I called Mr. Brian Culver of the Washington Department of Fish and Wildlife (Washington F&G). MR. Culver, who has a degree in Fish and Wildlife Management has been working in the Washington state DFG for many years and has been an advocate for the preservation and continuance of the near shore ocean stock for recreational/sport fishing and the people of Washington State.
Washington state DFG, with the help of recreational fisherman and sport boat charter folks, pushed and got through a closure of near shore commercial fishing (out to three miles) in 1995.The closure did not, at the time, include trawler fishing since the thought was that this fishery doesn't target rock fish.
The intent of the commercial closure was to slow or stop the growing decrease in the near shoe rock fish stocks. The prime concern was the decreasing stock of the black rock fish, the main staple of the recreational fishing arena and the next concern was the decreasing stocks of Ling cod; though similar stock decreased were seen for all other rock fish stocks. Reducing the sport take in the 80'ies, first to 15 rock fish, and then 12 and then 10 didn't seem to appreciably impact the rate of decrease in the rockfish stock. Ergo, the decisive move was made to eliminate near shore commercial fishing.
I asked how big the commercial fishing industry was then; and learned that generally there were very few commercial fishermen that landed more than 3000 lbs. of fish per year. There was no live fishing industry in Washington then; nor of course is there now.
There was, understandably, quite a ruckus by the commercial fishing interests when the closure became law but the Washington DFG and Fish and Wildlife Commission's position prevailed. Then in 1999, they took a serious look at the trawler fishery (which went after flat fish "in sandy areas") and the conclusion was that the trawler fishery, for whatever reason, produced an "incidental" rock fish bycatch of 35 - 40% of their total catch; which they also sold along with their main target catch. As a result, the Washington state near shore was also closed to the commercial trawler fishery. Again there was quite an outcry by this fishing industry - the outcry was equal to if not greater than the original near shore closure.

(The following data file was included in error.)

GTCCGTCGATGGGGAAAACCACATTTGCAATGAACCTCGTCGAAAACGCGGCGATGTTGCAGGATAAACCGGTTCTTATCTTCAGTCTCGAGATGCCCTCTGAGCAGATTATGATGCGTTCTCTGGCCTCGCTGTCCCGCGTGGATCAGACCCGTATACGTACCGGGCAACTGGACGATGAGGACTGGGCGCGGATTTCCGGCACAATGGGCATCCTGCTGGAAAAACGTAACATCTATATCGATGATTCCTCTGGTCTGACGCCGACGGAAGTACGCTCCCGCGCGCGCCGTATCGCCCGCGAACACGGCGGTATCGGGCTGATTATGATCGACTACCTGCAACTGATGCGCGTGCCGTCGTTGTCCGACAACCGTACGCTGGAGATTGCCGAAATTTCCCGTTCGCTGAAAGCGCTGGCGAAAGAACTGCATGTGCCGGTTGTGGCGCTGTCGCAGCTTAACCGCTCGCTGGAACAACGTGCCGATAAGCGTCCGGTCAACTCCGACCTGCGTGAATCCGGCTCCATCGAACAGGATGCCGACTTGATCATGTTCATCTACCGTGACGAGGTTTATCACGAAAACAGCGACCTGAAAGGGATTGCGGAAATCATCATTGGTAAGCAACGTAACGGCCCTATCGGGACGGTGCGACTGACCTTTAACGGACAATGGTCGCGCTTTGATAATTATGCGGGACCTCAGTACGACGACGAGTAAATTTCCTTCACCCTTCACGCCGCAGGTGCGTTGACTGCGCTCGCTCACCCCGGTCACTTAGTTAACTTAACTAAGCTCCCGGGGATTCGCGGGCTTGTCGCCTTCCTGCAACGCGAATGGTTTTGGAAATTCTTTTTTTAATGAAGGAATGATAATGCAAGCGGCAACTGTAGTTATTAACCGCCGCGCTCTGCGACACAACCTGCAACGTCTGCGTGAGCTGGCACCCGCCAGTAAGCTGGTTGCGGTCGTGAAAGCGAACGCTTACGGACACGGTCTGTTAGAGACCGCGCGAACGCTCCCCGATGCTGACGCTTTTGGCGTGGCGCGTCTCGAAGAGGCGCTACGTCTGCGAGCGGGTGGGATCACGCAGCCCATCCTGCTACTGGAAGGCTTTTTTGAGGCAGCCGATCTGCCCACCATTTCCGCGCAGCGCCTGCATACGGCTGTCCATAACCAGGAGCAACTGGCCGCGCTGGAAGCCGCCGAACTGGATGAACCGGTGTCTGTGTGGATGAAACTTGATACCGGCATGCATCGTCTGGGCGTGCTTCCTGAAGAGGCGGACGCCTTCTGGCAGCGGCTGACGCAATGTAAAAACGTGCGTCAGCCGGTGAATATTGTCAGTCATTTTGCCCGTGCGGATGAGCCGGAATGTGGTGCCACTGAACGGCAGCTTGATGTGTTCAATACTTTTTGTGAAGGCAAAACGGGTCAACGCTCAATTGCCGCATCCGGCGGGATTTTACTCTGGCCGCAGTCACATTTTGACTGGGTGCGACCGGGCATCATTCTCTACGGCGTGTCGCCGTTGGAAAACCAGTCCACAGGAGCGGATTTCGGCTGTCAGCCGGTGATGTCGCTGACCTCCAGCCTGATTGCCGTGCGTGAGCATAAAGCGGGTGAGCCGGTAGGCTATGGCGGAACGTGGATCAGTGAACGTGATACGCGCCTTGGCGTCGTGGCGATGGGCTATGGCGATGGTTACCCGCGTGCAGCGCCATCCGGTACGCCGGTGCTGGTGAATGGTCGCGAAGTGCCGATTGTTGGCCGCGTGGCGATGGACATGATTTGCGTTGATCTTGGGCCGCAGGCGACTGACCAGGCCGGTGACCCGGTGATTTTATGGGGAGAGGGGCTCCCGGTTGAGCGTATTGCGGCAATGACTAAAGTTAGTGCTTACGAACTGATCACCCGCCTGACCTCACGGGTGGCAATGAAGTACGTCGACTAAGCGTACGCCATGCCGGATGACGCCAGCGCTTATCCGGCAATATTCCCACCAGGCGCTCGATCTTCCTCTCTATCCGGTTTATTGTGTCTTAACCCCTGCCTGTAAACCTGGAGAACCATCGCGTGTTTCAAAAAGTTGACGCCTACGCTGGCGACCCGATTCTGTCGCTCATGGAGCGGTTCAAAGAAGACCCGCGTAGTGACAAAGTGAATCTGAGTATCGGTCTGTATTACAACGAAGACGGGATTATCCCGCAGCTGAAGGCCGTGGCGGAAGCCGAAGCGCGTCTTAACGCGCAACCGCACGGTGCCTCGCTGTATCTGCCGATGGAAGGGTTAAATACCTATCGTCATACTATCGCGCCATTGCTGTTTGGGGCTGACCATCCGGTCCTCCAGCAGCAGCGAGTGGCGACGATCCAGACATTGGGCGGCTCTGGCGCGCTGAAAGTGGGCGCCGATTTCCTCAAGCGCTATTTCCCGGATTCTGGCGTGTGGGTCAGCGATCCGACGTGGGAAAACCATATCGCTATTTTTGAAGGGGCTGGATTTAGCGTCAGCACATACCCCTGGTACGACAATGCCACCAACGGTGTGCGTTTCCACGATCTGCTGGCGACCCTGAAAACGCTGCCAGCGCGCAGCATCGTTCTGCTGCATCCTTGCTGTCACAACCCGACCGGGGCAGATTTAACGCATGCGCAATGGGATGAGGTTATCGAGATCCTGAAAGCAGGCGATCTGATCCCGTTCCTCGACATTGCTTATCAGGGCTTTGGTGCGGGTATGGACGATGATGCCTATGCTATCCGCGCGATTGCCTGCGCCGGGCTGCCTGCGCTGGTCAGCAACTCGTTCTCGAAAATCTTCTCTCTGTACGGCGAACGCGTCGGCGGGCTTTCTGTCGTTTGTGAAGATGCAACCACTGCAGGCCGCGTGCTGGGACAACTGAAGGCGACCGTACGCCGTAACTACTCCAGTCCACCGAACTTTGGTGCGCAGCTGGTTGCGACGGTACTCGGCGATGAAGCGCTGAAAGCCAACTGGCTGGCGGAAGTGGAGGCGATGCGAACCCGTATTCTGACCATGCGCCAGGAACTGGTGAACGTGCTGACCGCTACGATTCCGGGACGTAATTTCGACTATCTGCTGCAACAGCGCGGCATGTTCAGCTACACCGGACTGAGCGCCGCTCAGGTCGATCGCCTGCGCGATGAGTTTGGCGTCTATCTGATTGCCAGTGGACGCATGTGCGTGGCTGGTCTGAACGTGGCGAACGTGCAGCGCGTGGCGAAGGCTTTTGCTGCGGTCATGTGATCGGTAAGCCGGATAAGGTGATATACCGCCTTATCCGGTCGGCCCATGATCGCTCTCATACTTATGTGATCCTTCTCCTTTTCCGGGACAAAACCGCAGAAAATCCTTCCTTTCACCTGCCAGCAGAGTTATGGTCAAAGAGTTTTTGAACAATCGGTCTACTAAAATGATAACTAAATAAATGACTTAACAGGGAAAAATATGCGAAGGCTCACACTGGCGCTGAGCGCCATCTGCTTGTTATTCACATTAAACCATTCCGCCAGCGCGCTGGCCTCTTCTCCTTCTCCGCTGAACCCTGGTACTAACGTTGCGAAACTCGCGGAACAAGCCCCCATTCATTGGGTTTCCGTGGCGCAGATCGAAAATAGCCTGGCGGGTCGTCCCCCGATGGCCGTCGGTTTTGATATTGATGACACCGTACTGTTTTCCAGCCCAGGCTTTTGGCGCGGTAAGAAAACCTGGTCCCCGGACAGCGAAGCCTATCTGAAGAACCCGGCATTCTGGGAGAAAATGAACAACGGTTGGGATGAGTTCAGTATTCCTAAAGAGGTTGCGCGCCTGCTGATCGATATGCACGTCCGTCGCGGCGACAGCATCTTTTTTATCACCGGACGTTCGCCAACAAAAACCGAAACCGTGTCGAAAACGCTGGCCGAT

Here are a few specific questions I posed to Mr. Culver:
Is there a web site or technical paper that describes the Washington state closure in further detail?
He answered "not really, there's bits and pieces of info here and there but he hasn't had the time to really document in detail the history, process, results, etc.
Have you been doing fish stock counts since the near shore commercial closure and have you seen a noticeable change in the near shore fish stocks?
He said yes but didn't have, at the moment, the time to go into details, species counts, etc. But he did say though he's seen an increase in the fish stocks since the closure, the "damage" has been done and, because of the slow growth rate of the rock fish and for the time for them to get to sexual maturity, it will be a while before the stocks get to the levels that he would like to see.
My conclusion was that Mr. Culver felt the near shore commercial closure was very necessary for Washington and would be appropriate for the rest of the Western coast to undertake.Part of the problem that we(California) are facing, as I discussed it with Mr. Culver, is that rock fish have a very slow rate of growth. They typically reach sexual maturity only after about 6 - 7 years of life; at this point a black rock cod is about 30 - 35 cm. in length (that's about 12 to 14 inches). Unfortunately the California live fishing industry takes many rock fish that have not yet reached sexual maturity. Also, Washington state did not have the additional threat of near shore rock fish decimation by the commercial live fishing industry when they (Washington DFG) concluded that they needed to close the near shore commercial fishing industry in order to rebuild and maintain the near shore stock for future generations.